February 16, 2017
Yesterday Southwest Airlines filed a lawsuit against AMFA National, AMFA Local 11, and several individual AMFA officers and contract negotiators. The lawsuit alleges that AMFA-represented mechanics initiated an overtime boycott and that AMFA and the other defendants failed to make “every reasonable effort” to prevent the boycott and/or bring it to an end. As a remedy, SWA is seeking wide-ranging injunctive relief that would implement judicial oversight of how you perform your maintenance work.
During the pendency of the Section 6 negotiating process, both the carrier and union, and its members, are required to maintain the status quo. This obligation requires the carrier to bargain in good faith and refrain from unilaterally changing working conditions. Because SWA has not lived up to this obligation, AMFA filed a lawsuit in a federal court Arizona several weeks ago.
The status quo obligation requires the union and its members to refrain from strikes and job actions. Even where a union has not initiated a job action, it can be held responsible for not making “every reasonable effort” to prevent and terminate the action.
Historically, carriers have had a high success rate in obtaining federal court injunctions in response to alleged overtime boycotts. Examples include the Delta pilots, the US Airways pilots, the American pilots, and the Machinists at United. Once an injunction has issued, those enjoined may be subject to contempt of court sanctions for future violations. In the American pilot case, the same federal district court in which SWA filed its action imposed compensatory damages of $45.5 million on the union defendants.
SWA appears to be exploiting the alleged overtime boycott as the thin edge of the wedge. The carrier does not simply seek an injunction enjoining overtime-related job actions, but prohibiting “any disruption, curtailment or restriction of Southwest’s normal airline operations….” Carriers have used such broad language in the past to inhibit technicians from reporting maintenance discrepancies. The ensuing result is that technicians, normally guided by their conscience and the Federal Aviation Regulations, must perform their work under the cloud of judicial scrutiny.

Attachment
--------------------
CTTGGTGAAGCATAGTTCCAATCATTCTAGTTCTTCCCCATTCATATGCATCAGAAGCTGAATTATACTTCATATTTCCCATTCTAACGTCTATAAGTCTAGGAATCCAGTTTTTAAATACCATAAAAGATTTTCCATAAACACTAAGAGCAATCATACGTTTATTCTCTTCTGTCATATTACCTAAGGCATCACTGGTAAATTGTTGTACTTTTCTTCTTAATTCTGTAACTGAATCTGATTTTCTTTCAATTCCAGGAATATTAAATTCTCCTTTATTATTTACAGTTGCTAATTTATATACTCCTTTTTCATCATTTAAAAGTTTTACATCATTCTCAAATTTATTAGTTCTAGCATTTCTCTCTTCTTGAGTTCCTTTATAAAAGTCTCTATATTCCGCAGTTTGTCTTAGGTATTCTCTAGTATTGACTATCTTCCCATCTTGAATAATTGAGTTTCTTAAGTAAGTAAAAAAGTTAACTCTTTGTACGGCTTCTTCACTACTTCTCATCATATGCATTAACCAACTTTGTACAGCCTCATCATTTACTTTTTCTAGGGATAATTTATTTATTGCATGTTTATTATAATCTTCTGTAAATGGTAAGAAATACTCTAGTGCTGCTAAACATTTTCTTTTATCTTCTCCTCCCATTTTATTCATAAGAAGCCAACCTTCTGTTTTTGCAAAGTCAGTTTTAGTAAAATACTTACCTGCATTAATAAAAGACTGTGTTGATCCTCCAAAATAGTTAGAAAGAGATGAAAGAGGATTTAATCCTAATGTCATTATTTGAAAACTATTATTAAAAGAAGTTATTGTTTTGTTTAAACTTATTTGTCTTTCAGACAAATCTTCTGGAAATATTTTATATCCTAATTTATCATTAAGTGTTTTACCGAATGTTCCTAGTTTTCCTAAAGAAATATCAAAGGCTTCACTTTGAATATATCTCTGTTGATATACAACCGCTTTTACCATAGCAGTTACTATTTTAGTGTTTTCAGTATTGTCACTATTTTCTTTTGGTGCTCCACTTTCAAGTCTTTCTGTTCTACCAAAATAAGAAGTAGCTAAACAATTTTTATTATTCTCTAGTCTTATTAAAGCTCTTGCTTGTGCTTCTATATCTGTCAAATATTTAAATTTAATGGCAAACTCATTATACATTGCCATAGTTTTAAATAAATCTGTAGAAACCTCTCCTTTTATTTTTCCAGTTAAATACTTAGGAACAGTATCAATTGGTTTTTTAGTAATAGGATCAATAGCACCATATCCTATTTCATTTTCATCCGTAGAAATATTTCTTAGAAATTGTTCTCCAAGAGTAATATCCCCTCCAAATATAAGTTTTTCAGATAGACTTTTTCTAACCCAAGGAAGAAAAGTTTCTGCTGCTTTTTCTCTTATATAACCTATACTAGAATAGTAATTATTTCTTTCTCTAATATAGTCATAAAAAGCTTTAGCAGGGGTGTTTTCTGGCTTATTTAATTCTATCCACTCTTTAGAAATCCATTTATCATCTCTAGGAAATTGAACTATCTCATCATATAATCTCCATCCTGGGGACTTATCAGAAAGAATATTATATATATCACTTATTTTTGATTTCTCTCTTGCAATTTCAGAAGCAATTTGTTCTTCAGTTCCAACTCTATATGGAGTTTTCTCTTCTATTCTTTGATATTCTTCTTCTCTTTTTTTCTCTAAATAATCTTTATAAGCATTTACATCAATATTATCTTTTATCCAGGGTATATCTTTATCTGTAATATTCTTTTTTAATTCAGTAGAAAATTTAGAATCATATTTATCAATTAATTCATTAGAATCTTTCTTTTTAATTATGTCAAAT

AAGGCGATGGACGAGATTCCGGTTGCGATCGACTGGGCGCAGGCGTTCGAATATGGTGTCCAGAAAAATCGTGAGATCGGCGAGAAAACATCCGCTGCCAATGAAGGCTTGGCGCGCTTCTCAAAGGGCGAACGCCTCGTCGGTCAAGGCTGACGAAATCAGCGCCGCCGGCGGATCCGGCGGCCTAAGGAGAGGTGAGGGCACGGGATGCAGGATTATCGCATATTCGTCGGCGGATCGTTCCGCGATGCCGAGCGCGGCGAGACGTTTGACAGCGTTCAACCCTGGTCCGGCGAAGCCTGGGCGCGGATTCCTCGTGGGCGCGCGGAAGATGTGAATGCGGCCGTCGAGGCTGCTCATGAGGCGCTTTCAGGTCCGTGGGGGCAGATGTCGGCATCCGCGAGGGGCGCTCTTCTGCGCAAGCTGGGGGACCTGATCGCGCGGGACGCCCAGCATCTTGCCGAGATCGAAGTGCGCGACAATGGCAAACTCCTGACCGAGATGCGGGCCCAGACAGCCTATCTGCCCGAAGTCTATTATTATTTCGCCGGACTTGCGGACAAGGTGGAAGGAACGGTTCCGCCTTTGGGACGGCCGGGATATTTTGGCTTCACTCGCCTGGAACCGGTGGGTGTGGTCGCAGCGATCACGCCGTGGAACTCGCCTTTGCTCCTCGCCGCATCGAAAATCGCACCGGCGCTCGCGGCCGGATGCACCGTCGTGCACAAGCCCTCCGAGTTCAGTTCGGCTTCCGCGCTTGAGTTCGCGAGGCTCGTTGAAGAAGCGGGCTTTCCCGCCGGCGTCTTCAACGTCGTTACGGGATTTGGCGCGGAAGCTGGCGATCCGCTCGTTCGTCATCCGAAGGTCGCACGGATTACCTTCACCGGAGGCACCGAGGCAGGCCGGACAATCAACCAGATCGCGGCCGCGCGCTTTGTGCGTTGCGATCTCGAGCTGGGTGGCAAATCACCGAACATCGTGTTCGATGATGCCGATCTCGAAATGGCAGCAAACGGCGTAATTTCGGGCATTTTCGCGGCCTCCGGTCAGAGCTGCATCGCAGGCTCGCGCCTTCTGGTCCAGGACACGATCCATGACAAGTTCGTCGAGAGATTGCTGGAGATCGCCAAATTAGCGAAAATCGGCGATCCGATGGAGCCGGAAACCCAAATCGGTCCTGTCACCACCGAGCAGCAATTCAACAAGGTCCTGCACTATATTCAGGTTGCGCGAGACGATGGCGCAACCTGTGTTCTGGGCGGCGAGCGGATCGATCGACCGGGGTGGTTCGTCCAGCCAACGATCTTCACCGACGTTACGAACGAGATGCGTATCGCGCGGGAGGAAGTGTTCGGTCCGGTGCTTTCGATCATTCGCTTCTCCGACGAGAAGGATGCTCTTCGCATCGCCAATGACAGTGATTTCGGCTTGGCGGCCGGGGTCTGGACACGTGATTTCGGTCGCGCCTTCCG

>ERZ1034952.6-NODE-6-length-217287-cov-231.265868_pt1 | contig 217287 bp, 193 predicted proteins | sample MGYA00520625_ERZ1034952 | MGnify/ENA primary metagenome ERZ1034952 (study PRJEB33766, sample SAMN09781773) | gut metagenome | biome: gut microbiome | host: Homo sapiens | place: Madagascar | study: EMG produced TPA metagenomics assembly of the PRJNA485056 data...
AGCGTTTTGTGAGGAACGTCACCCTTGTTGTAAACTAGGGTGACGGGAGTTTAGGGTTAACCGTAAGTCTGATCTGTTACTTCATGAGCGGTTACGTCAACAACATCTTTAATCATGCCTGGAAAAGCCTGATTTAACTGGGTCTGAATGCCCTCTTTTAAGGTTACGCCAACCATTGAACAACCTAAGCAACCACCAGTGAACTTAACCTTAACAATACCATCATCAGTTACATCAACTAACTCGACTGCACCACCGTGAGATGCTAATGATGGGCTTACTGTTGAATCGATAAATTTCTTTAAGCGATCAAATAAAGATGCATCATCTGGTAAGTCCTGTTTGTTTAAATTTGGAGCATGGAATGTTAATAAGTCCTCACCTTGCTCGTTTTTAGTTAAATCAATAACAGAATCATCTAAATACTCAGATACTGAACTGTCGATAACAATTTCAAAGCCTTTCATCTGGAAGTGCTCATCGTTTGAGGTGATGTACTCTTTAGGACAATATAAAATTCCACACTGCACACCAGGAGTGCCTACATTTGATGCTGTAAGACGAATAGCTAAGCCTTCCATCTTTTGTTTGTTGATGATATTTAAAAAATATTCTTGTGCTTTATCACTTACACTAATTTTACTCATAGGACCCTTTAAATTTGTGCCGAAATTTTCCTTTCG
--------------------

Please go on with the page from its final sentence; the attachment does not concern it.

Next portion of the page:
AMFA has always aggressively represented its members. We compelled SWA to implement the Fourth Line of heavy maintenance when the carrier reneged on our agreement. We arbitrated the inspector backfill issue and obtained a multi-million dollar award. We are currently suing SWA in federal court for its failure to negotiate in good faith and respect our contractual rights. No one should doubt our dedication to the collective interest because we are a democratic, grass roots association. We are already actively engaged with legal to address the Company’s unilateral outsourcing of your protected C-Check work in the past few days. Moreover, the Company continues to mislead you by indicating there is a comprehensive proposal that we should allow you to vote on. This is false – the Company has never provided us with a comprehensive proposal that could even be sent for ratification.
That being said, we now advise you that any concerted (organized) withholding of overtime undermines the interests of our group as a whole. We direct our members to cease all unlawful job actions. We direct each AMFA local in the SWA system to post this message immediately.
On Behalf of the NEC,